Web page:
The Eye of the Moon is the sequel to The Book With No Name, which I've read a couple of years ago. Ever since, I was completely unaware of this second book (I had no clue it would be turned into a series) until I was adding my books here on BookLikes. I then just walked in to the second and third book of the Bourbon Kid series.
I decided to just start reading The Eye of the Moon, even though I didn't really recall a lot about the first book (except the obvious genre-mash up and the violence of course; hard to forget those). Things start about a year later, and once again it almost Halloween (You should stay away from Santa Mondega around Halloween, and if you've got a choice, perhaps you'd better stay away all year). The place is crowded with vampires, werewolves, the FBI and the occasional mummy (just to spice things up a bit). Oh, and there is a mass killer only known as The Bourbon Kid, and very few people ever met him and got the chance to tell about it.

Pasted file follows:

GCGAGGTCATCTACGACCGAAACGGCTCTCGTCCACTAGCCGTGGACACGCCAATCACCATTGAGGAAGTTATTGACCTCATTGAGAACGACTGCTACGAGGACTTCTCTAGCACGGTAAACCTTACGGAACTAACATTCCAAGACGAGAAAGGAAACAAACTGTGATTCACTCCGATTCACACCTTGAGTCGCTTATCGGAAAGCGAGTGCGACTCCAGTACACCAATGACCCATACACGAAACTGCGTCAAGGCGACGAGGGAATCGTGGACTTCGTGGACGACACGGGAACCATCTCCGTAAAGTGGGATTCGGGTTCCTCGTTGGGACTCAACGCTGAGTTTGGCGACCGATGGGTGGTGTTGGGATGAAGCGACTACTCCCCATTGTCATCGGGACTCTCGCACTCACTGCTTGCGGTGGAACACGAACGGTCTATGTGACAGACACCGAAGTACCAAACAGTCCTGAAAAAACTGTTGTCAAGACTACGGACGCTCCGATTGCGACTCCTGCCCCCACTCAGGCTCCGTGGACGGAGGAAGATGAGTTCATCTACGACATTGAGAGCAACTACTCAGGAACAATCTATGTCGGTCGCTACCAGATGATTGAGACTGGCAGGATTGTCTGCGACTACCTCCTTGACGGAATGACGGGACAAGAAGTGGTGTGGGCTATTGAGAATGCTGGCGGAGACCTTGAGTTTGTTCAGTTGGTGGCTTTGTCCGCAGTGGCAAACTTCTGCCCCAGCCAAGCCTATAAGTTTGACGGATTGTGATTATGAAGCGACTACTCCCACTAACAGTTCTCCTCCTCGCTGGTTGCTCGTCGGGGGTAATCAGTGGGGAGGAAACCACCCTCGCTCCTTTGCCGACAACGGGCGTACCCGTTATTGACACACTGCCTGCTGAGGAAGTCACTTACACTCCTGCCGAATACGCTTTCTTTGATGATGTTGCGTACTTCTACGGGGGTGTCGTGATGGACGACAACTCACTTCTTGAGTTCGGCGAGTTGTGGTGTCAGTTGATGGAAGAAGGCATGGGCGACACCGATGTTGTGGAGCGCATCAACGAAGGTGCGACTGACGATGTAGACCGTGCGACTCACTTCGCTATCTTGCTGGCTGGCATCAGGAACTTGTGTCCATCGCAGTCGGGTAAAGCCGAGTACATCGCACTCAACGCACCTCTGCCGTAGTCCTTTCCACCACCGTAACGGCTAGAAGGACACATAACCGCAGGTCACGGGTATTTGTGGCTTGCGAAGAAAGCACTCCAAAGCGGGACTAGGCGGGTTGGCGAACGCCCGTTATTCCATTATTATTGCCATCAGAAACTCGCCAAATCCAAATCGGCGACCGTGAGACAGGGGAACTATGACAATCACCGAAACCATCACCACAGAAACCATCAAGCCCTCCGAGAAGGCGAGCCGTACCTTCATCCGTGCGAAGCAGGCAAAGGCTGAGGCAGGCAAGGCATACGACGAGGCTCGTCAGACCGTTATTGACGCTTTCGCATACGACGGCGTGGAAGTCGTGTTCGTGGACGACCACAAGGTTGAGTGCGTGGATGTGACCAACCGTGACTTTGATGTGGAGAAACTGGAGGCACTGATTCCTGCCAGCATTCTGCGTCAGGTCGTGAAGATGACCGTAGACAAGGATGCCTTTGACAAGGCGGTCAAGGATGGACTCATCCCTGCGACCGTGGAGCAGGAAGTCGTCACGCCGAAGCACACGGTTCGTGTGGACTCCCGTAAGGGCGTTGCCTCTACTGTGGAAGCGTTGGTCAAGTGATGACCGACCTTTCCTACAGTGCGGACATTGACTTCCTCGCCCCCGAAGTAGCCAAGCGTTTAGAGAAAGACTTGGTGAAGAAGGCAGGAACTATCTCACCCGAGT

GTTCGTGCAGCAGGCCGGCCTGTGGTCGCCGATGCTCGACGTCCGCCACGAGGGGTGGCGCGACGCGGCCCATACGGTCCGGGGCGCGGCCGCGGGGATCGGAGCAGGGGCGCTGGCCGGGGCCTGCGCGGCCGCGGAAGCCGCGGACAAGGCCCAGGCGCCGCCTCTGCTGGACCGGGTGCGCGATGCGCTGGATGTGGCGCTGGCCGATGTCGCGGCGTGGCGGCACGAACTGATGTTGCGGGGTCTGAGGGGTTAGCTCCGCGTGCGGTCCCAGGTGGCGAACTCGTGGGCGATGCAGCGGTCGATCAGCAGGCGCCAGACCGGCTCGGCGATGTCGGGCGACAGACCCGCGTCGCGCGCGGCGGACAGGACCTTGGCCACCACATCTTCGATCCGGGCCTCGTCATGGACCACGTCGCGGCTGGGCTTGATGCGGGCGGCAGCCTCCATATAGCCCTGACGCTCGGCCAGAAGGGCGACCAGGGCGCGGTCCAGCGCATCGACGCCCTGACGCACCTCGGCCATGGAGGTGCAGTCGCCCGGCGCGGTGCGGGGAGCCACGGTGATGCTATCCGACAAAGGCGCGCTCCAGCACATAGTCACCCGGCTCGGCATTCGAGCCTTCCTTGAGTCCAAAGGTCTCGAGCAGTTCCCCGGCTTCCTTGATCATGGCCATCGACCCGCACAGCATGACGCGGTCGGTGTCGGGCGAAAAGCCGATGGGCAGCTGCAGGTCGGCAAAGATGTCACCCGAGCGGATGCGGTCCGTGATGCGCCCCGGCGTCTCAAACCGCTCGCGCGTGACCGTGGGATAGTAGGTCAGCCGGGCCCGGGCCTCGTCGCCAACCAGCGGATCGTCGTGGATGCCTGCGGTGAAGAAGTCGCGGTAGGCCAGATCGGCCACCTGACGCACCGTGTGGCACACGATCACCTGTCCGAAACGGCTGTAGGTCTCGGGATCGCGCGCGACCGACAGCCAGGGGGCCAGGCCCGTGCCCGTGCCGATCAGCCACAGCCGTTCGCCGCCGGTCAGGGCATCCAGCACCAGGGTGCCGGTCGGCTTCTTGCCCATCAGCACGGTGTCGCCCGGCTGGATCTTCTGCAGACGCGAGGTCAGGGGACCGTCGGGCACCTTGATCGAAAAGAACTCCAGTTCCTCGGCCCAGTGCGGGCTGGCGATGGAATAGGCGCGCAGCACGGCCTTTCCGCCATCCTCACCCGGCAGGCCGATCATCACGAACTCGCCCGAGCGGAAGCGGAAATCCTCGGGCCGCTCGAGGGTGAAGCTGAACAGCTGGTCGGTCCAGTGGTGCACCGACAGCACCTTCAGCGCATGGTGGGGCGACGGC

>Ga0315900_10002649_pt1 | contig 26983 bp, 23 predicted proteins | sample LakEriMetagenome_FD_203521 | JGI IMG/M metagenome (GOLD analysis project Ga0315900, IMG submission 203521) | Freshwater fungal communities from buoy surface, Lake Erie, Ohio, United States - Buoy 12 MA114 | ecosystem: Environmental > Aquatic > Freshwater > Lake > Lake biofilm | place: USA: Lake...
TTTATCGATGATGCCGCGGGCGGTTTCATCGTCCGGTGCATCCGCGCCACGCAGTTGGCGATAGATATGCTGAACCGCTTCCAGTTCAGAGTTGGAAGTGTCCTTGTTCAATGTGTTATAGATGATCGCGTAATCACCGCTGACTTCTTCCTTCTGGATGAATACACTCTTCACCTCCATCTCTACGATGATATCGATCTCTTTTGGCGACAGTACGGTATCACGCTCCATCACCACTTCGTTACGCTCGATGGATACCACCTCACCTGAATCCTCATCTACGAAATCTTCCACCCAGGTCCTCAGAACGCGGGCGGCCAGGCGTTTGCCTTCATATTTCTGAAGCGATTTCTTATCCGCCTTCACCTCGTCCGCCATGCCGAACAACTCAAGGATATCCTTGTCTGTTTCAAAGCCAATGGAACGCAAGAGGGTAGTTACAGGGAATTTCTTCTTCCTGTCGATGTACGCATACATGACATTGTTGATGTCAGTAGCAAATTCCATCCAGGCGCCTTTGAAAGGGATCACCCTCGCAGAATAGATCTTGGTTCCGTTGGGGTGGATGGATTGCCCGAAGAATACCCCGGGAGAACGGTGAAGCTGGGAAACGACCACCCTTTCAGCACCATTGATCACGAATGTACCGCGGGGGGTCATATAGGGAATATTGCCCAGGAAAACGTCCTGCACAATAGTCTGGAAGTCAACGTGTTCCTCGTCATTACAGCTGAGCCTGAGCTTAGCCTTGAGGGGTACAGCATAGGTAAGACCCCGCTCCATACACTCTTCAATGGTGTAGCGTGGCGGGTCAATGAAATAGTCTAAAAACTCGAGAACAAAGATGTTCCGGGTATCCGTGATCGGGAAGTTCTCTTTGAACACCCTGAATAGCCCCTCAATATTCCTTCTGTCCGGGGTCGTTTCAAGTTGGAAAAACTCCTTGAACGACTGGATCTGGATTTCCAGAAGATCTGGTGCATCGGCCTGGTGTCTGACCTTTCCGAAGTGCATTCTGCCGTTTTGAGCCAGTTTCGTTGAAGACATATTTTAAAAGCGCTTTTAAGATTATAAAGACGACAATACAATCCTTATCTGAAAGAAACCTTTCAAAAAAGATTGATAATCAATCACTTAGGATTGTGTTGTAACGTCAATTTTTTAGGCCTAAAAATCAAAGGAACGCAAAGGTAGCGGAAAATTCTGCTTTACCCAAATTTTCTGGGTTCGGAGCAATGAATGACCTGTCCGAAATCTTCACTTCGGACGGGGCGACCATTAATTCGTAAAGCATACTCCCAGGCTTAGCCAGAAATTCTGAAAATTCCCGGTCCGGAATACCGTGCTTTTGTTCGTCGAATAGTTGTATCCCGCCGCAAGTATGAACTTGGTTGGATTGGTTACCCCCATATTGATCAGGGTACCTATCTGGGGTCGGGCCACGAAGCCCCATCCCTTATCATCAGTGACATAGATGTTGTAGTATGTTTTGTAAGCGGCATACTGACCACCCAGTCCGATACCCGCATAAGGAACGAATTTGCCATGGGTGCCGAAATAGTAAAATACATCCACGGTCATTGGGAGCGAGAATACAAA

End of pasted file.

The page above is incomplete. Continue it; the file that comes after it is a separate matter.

This book is by far one of the weirdest books I've ever read. It's a complete mash up of many genres. It's hard (if not impossible) to put a genre on it. It's less Western as the first one though, and the focus seems to be more on the serial killer, paranormal, Da-Vinci-Code-like object hunt, with a side order of Secret services, personal drama and humour, all drenched in a sauce of violence (a lot of violence). The author - who's identity, according to Wikipedia and a quick Google search, still is a mystery - even tries to put in some character development in this book. However, this isn't the strength of this book.
One of the main reasons, there are so many characters! The POV switches between almost any living and undead inhabitant of Santa Mondega, that it is a bit hard to keep track on everyone. All the different plot lines are in the end linked in a logical way (as far as logic goes in this novel), and since only a few people live to see the end, it gets easier.
This book is an absurd mix, but enjoyable nevertheless. I think you really should be in the mood, as it's very violent, fast and absurd. It's not something I want to read all the time. But every once in a while, it's nice to have a little change, and this book was perfect for that purpose. Besides, there really were passages that I quite liked, because they were funny or witty (though not all of it was the kind of humour I like). Now, I can continue in a completely different kind of book; Crippen by John Boyne. The Third book in this series (The Devil's Graveyard), will definitely be read somewhere in the next months.
Based on the book I'd like to make some assumptions on the author. I'd say male, American, quite young.